Average Cost calculates the weighted average of all items and revalues all inventory on a continuous basis.

7. Stock Counts

Periodic cycle and/or annual physical counts should be performed to confirm system inventory levels and make necessary adjustments.

8. Continual Product Line Analysis

The well-known 80/20 principle states that 20% of effort yields 80% of the results. Similarly, a very small percentage of your goods generates the most revenue. As a result, it is critical to evaluate your product line on a regular basis and keep an eye out for trends. The goal should be to revise or eliminate products with low (or no) profitability while increasing the profitability of the most profitable products. Of course, any market and production constraints must be considered.

9. Drop-Shipping

Drop-shipping is a low-cost sales model that allows online retailers to sell products without stocking them. The wholesaler typically owns, stocks, and ships the products, while the retailer determines the selling price and makes the sales. The retailer sends the orders to the supplier with the wholesale payment and keeps the difference as profit. The order is fulfilled and shipped to the customer as if it came from the retailer.

This model has advantages in terms of lowering inventory and shipping costs, but it also has disadvantages. If the wholesaler fails to provide good service, your company bears full responsibility. Many retailers choose to purchase small quantities of items on a regular basis and keep them in stock in order to monitor the wholesaler's performance and to protect themselves from issues such as the wholesaler running out of stock or shipping damaged goods.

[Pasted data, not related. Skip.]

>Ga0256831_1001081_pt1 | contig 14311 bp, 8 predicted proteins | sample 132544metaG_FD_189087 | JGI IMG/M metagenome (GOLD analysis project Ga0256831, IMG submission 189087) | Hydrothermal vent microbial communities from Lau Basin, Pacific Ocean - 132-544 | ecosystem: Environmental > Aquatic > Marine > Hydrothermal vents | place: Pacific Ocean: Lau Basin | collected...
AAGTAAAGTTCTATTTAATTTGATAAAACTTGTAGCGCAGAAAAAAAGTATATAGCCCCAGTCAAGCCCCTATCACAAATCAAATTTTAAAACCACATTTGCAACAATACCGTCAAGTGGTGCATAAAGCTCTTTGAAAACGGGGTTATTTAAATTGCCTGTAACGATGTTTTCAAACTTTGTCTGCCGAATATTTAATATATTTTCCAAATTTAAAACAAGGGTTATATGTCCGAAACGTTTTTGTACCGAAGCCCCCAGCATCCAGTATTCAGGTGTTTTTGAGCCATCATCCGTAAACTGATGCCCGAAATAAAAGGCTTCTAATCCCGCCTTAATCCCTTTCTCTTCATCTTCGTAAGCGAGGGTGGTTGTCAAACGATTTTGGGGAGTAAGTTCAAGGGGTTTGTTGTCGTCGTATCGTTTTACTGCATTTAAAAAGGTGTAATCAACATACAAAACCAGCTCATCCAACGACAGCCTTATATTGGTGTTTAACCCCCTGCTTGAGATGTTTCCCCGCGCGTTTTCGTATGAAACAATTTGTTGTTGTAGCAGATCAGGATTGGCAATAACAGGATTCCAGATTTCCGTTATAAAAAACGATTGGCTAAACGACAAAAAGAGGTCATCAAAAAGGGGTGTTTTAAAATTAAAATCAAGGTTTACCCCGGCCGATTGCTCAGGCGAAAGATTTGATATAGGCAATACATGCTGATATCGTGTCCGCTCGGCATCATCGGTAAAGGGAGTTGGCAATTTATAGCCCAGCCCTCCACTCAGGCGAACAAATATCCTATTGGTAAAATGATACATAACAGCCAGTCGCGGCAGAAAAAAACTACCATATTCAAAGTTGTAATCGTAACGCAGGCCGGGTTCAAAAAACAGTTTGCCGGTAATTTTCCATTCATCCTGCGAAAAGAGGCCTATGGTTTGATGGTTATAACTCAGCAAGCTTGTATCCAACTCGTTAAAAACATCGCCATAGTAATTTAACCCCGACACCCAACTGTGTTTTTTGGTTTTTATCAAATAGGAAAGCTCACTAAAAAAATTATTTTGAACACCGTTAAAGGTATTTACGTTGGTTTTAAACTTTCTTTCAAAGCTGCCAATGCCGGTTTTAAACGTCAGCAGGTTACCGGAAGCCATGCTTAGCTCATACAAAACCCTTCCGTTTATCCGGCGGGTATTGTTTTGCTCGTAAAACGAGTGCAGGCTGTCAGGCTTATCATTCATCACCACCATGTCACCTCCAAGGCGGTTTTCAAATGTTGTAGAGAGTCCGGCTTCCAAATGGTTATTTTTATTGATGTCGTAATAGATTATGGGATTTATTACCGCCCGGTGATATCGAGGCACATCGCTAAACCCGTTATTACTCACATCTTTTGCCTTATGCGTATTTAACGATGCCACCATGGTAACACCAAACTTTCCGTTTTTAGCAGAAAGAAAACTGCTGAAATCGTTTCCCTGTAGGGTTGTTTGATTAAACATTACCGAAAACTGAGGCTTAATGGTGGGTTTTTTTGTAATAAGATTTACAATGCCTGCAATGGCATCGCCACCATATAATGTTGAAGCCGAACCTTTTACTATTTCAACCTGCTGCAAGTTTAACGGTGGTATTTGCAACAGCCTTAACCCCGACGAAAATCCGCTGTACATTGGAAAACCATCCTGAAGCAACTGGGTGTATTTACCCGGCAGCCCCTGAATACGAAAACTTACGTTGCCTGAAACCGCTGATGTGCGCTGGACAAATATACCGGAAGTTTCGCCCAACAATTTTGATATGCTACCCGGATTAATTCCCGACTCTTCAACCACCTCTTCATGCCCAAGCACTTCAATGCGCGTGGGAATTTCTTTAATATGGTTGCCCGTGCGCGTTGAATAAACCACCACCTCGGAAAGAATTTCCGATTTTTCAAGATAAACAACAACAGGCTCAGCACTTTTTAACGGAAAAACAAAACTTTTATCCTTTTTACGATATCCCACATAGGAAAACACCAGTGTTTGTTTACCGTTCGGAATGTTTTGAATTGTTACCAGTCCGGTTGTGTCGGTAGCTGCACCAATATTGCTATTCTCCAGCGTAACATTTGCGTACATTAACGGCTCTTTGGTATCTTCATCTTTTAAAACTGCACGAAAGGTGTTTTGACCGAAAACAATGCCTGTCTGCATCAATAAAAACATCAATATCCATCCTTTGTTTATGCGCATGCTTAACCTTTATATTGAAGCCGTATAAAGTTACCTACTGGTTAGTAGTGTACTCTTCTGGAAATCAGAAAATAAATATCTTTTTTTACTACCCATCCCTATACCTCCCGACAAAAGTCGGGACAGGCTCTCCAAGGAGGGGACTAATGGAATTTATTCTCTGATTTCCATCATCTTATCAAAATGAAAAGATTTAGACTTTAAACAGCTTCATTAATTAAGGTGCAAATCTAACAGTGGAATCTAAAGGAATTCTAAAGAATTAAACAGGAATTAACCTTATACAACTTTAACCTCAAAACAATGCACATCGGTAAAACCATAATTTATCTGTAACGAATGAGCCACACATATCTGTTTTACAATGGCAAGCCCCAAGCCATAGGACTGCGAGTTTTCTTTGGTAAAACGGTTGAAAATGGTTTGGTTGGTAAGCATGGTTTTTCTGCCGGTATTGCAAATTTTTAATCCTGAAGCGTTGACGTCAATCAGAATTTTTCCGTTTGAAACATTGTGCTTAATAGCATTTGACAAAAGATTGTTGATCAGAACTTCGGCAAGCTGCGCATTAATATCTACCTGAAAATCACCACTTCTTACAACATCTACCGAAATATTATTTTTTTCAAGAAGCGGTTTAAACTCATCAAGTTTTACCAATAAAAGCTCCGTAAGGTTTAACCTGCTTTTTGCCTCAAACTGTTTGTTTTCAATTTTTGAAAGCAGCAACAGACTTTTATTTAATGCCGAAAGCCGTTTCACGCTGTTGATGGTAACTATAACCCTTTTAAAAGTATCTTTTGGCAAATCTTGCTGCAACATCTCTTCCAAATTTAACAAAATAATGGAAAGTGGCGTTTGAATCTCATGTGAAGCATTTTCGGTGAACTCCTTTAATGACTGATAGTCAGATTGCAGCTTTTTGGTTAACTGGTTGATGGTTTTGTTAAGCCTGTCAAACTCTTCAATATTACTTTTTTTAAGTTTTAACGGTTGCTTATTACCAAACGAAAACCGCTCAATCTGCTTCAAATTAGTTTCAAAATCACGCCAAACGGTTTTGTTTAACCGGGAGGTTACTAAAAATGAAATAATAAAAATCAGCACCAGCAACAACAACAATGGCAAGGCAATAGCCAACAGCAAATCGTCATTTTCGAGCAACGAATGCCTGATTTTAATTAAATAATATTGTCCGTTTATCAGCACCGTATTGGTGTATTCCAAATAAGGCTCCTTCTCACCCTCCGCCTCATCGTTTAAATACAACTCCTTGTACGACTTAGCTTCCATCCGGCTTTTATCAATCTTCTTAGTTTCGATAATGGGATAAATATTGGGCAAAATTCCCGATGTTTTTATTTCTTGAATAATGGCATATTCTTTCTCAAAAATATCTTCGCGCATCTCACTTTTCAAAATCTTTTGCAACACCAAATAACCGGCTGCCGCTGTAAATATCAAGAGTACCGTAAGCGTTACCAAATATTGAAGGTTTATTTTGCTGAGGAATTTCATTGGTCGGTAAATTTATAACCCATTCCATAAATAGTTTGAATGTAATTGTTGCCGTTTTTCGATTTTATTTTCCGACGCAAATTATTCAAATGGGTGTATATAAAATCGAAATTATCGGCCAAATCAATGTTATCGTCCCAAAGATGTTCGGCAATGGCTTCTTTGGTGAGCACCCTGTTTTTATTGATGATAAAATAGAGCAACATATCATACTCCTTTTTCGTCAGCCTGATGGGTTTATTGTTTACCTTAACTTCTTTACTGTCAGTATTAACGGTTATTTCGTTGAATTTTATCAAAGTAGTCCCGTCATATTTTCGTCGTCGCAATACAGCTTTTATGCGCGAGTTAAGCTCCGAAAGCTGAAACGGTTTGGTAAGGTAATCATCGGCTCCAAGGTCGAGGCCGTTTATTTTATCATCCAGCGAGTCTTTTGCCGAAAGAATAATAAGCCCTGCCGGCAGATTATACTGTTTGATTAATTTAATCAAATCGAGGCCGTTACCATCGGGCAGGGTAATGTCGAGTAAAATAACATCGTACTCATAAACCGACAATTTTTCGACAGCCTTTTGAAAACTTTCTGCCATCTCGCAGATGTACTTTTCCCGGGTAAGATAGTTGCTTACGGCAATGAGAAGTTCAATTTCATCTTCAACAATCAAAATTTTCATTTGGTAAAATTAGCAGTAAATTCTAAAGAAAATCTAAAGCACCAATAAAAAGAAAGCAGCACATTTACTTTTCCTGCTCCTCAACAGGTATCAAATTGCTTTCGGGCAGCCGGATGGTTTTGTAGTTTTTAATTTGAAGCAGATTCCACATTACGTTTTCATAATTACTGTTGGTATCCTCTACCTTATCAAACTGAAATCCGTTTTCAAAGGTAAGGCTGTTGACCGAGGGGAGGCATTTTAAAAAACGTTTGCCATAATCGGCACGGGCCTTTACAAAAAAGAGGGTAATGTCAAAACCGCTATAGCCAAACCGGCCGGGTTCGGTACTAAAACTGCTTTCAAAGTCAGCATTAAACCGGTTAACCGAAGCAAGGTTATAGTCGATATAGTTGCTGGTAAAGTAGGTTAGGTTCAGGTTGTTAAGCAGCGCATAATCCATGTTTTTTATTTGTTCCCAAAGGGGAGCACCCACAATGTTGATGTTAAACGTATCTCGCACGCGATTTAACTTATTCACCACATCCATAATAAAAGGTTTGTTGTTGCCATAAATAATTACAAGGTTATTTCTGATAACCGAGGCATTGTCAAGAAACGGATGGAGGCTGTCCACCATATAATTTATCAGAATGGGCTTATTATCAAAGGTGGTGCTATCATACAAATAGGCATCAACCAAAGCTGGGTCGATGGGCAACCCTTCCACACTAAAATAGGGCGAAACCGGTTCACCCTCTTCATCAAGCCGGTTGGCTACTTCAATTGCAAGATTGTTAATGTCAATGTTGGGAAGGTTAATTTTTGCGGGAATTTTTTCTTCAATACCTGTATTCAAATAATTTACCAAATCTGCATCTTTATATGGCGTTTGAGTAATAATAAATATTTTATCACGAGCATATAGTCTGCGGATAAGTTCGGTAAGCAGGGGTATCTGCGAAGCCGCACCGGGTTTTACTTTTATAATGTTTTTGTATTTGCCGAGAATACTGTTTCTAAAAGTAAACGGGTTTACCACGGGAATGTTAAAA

10. Consignment Stock

This option allows the wholesaler to store product owned by the retailer. The retailer only receives payment for items sold. The retailer benefits from using just-in-time inventory. This inventory, however, takes up space in the retailer's warehouse. Furthermore, the retailer is usually in charge of product protection and insurance.


Successful businesses cannot afford to have their inventory costs mismanaged. Inventory management is critical to profitability and customer retention. Continuous evaluation is essential for maintaining proper inventory levels and maximizing sales revenue. Give us a call if you need assistance setting up or improving your inventory strategies. Jordensky will gladly assist you.

About Jordensky

At Jordensky, we specialize in accounting, taxes, MIS, and CFO services for Startups and growing business and are focused on delivering an experience of unparalleled quality. When you work with Jordensky, you get a team of finance experts who take the finance work off your plate – ”so you can focus on your business.”